“With a large amount of medical school debt, I’m fearful to take on any more large debts,” he says.
Save for retirement?
Retirement may be far from physicians’ minds when they’re starting their careers, but it shouldn’t be, says Web publisher Kantrowitz. Because of medical school and residency, physicians have shorter work lives than most people, so it’s important to start saving for retirement immediately, Kantrowitz says.
“The system is geared to almost take advantage of a loan-based payment system to keep institutions afloat when funding keeps getting cut.”
“You have 30 years to save enough money for retirement,” he says. “If you get used to living below your means, you won’t have to sacrifice your lifestyle later.”
Bankrate’s Patel suggests thinking of retirement as a bill—a bill for your future.
“Each month you can say, ‘I have to pay $100 for my cable bill, and I also have to pay $100 for my retirement fund,’ ” she says. “If you consider it a bill, you’re planning for your future.”
But new physicians will have more immediate financial needs than retirement, Morganstern counters. They may be better served by concentrating on loan repayment and saving for emergencies before adding retirement savings to the mix.
Disability insurance: Necessary?
However, Morganstern says recent graduates should immediately consider how their debts would be paid were the unthinkable to happen—an accident or illness that causes disability or otherwise restricts them from practicing.
“Physicians’ disability insurance is critically important,” he says.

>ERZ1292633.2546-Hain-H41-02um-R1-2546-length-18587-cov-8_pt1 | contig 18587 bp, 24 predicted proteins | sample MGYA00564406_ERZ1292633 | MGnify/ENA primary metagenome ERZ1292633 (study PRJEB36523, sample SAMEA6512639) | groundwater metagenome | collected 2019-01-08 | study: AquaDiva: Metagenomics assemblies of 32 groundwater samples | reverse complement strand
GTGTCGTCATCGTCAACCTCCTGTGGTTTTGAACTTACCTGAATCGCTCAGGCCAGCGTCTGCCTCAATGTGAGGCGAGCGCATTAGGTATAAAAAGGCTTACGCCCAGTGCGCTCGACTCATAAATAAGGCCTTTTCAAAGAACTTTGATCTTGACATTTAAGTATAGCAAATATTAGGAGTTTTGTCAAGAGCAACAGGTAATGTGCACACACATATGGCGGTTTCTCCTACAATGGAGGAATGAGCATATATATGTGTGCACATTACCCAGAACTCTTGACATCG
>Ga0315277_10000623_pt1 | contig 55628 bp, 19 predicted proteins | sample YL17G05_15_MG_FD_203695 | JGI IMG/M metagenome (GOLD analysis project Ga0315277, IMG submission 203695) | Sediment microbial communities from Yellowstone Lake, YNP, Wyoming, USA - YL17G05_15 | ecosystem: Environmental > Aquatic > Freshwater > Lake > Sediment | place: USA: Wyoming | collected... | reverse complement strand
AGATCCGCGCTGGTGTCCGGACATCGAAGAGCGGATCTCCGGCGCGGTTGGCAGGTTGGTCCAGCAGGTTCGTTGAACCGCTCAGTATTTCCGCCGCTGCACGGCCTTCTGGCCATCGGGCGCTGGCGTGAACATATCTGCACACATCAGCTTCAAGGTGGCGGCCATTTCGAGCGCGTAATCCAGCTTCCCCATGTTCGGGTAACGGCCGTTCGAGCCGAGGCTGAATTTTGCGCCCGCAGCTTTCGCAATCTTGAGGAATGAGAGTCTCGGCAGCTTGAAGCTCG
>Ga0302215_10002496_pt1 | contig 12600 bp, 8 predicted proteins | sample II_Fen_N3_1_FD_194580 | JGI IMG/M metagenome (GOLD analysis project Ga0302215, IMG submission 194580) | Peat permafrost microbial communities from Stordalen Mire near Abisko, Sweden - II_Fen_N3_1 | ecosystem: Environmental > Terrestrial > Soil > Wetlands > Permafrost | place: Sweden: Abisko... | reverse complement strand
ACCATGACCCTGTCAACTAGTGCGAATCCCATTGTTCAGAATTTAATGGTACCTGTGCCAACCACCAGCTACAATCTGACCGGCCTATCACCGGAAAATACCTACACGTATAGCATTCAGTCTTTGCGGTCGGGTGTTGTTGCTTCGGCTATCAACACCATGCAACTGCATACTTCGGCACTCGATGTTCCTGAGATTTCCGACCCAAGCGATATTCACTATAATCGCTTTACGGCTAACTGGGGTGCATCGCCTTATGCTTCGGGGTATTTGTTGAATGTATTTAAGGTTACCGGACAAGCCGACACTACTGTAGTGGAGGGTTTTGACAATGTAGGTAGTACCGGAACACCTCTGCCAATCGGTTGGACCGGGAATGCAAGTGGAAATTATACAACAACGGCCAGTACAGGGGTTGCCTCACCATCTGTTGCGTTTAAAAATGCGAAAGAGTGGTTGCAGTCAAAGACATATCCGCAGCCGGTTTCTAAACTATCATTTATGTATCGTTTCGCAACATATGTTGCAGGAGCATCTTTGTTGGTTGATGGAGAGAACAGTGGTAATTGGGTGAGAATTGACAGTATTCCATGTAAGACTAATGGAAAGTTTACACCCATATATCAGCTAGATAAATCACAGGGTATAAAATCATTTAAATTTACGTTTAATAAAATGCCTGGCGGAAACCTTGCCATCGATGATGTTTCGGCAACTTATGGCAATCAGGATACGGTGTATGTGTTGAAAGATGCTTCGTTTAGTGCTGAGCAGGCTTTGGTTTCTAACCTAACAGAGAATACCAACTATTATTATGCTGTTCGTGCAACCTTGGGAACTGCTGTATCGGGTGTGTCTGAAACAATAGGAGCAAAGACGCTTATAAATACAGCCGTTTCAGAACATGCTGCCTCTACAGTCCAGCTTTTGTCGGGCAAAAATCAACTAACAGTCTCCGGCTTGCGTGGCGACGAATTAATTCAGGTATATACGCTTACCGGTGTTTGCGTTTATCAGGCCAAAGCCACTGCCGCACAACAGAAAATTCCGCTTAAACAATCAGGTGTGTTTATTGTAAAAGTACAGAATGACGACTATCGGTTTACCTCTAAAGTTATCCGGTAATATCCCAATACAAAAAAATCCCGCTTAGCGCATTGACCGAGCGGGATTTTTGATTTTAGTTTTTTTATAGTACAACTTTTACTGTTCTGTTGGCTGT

A quick search of AOA-approved residencies showed that most, but not all, offer disability insurance, though employer-sponsored insurance may not cover loan payments. Physicians may have access to provider recommendations or discounts through their state’s osteopathic association or a specialty association. The AMA Insurance Agency has compiled tips for physicians on selecting disability coverage.
Dr. Zanetti says he has basic disability insurance through his employer, though he’s not sure exactly what it covers, and he plans to examine disability insurance in detail after finishing residency. Being saddled with loan debt but unable to practice medicine is a terrifying thought, he says.
Where dreams, debt intersect
Medical residents may put off ironing out their finances for a few different reasons, says Bradford W. Landry, DO, the chairman of the AOA Council of Interns and Residents. They typically have limited financial education, he says, and they are often preoccupied with their residency work.
“People don’t necessarily go into medicine for money anymore,” he says. “That’s not our main goal, so we tend not to think about those things until much later.”
Dr. Boylan agrees. Students shouldn’t let money get in the way of their chosen career path, she says.
“If students want to become doctors, the tuition for school and loans shouldn’t deter them,” she says. “Because if they’re passionate about it, they should just follow their dreams.”
But Dr. Zanetti says he worries about the debt loads of future generations of medical students. Tuition is rising quickly, he says, and the current medical school model may be unsustainable.
“The system is geared to almost take advantage of a loan-based payment system to keep institutions afloat when funding keeps getting cut,” he says. “We’re creating more and more debt not only for our students but for this country. What are we supposed to pay off our debt with if we’re expected to live?”